Avoid Common Winter Injuries with These Helpful Tips
Most of us stay huddled inside during the winter…and for good reason! It’s cold and the days are shorter. We don’t want to get out and shovel that snow, scrape that ice, or go do those outside chores that simply cannot wait until the Spring. This means that, while we are typically less active during the winter months, it doesn’t mean injuries become less frequent. Personal injury during winter is likely to occur from performing simple activities, especially if you aren’t prepared to prevent an incident. From your back, shoulder and neck to joints and knees, pain and injury in these areas are commonplace during the winter.
The good news? Preventing winter injuries is possible, and you can enjoy the season without unnecessary pain and stiffness. If you need to see us, we have four locations to serve you in Blacksburg, Christiansburg, Bluefield and Wytheville!
What Are the Most Common Winter Injuries?
Some of the most common winter incidents that lead to personal injury include:
• Falling on ice and snow
• Experiencing muscle strain from shoveling snow or scraping ice off the car
• Driving and motor vehicle collisions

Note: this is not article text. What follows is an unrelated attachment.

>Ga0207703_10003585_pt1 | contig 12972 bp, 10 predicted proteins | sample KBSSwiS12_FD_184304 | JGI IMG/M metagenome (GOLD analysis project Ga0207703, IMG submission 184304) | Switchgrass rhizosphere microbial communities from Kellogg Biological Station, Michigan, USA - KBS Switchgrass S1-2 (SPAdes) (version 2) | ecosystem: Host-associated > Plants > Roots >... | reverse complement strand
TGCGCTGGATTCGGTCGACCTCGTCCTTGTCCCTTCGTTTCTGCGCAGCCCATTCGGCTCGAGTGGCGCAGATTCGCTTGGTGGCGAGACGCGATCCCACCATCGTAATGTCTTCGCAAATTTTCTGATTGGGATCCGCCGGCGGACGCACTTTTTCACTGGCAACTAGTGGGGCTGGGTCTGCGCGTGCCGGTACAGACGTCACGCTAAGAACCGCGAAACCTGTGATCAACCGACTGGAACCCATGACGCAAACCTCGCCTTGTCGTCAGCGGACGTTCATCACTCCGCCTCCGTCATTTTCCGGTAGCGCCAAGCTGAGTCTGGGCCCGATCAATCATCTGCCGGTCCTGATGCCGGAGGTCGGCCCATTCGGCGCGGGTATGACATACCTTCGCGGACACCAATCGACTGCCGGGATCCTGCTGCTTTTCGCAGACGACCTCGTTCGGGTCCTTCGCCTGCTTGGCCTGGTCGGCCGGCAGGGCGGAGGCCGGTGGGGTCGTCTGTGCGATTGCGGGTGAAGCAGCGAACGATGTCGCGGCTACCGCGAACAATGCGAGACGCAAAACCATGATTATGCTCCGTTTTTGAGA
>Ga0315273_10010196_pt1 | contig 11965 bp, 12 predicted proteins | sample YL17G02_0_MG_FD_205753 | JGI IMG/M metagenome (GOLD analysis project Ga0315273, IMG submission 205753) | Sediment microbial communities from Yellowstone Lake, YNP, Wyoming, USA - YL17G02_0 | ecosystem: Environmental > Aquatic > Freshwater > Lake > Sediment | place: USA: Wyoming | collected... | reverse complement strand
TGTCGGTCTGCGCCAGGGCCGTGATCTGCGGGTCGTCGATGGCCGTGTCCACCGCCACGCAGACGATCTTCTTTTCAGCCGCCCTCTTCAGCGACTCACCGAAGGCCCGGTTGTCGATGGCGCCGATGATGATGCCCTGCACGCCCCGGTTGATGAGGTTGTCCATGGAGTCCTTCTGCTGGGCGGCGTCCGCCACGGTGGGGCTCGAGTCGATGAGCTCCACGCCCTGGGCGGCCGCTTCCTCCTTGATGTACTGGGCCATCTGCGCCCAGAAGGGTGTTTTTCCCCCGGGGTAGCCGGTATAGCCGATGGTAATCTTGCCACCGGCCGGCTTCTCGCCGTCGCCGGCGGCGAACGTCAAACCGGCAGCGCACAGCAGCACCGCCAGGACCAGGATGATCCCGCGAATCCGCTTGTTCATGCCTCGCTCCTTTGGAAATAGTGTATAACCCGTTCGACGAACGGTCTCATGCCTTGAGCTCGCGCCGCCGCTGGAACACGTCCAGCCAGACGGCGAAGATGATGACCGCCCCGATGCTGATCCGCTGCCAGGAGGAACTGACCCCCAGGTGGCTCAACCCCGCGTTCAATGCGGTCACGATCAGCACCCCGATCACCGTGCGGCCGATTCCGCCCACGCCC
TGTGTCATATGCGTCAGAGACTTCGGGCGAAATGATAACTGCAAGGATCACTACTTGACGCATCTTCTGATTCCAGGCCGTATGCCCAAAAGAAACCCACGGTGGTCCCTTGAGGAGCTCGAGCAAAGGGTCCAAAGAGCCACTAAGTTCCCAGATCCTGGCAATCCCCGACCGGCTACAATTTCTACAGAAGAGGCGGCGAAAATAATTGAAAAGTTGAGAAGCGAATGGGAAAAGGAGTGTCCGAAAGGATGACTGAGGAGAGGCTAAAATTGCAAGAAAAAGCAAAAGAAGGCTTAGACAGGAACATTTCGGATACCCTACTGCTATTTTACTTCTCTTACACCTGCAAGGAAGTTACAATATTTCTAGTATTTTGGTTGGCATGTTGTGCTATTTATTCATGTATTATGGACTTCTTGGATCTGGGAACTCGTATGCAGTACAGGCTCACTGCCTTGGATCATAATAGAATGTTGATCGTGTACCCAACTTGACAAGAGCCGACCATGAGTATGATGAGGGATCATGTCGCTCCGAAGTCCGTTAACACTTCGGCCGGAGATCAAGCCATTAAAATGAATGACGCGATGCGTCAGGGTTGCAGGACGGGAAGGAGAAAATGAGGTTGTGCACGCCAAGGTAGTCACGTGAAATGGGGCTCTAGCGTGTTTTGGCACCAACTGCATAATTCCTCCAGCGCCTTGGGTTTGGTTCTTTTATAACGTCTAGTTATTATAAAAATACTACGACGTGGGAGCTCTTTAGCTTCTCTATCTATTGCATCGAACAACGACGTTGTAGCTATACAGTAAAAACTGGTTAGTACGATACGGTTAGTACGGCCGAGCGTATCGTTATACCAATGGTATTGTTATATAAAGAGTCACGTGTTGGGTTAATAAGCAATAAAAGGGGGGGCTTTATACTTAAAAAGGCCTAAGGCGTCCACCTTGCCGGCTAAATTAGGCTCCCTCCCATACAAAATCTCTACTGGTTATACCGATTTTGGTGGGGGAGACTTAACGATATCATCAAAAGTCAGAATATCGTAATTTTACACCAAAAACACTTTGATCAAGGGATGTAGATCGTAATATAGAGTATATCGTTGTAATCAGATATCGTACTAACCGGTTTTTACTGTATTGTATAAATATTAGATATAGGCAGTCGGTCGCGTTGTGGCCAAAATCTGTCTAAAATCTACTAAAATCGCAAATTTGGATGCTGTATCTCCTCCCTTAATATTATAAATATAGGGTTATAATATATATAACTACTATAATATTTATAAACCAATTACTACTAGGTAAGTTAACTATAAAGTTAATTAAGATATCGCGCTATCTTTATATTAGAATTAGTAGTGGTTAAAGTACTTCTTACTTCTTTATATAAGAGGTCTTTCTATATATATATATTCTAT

• Accidents while playing winter sports and activities
Not all incidents will cause severe injury, but some winter accidents can be quite serious, especially for certain age groups and for people suffering from previous injuries. At Sideline Orthopedics and Sports Medicine, we see these happen to people of all ages, all of the time.
SLIPPING AND FALLING ON ICE AND SNOW
Slipping and falling on ice can be a scary experience. Ice can be difficult to see both at night and during the day. What looks like water pooled on the pavement can really be a sheet of ice. You could step off the curb and right onto a slippery ice patch. When this happens, severe injury can occur if you fall to the ground. It doesn’t take much for your body to “tweak” the wrong way.
Anyone is in danger of injuring themselves by falling or slipping on ice or snow, but seniors are especially at risk. In fact, according to the CDC, falls are the leading cause of injury among older Americans, and winter weather conditions only exacerbate that concern.
Most common fall injuries we see include:
• Head or brain injuries, including concussions
• Ankle strains and twists, and other kinds of muscle sprains and ligament strains
• Broken bones, most commonly hip and wrist fractures
• Back injuries, including spinal compression fractures
• Injuries to the spinal cord
The good news is that you can put measures in place to help prevent this kind of accident:
• Wear proper footwear made for icy and snowy conditions.
• Keep your stride shorter and avoid long steps (think about how penguins walk).
• Slow things down — try not to rush or run outdoors.
• Keep de-icer or sand on hand for when things get slippery around your house.
• In case of injury, always have your cell phone handy.
• If you need to do outdoor chores, take your time and don’t hurry.
• Cover your car windshield with something if we’re expecting ice or snow. This will make removal much easier and safer since you won’t be standing on ice or snow while trying to scrap it all off.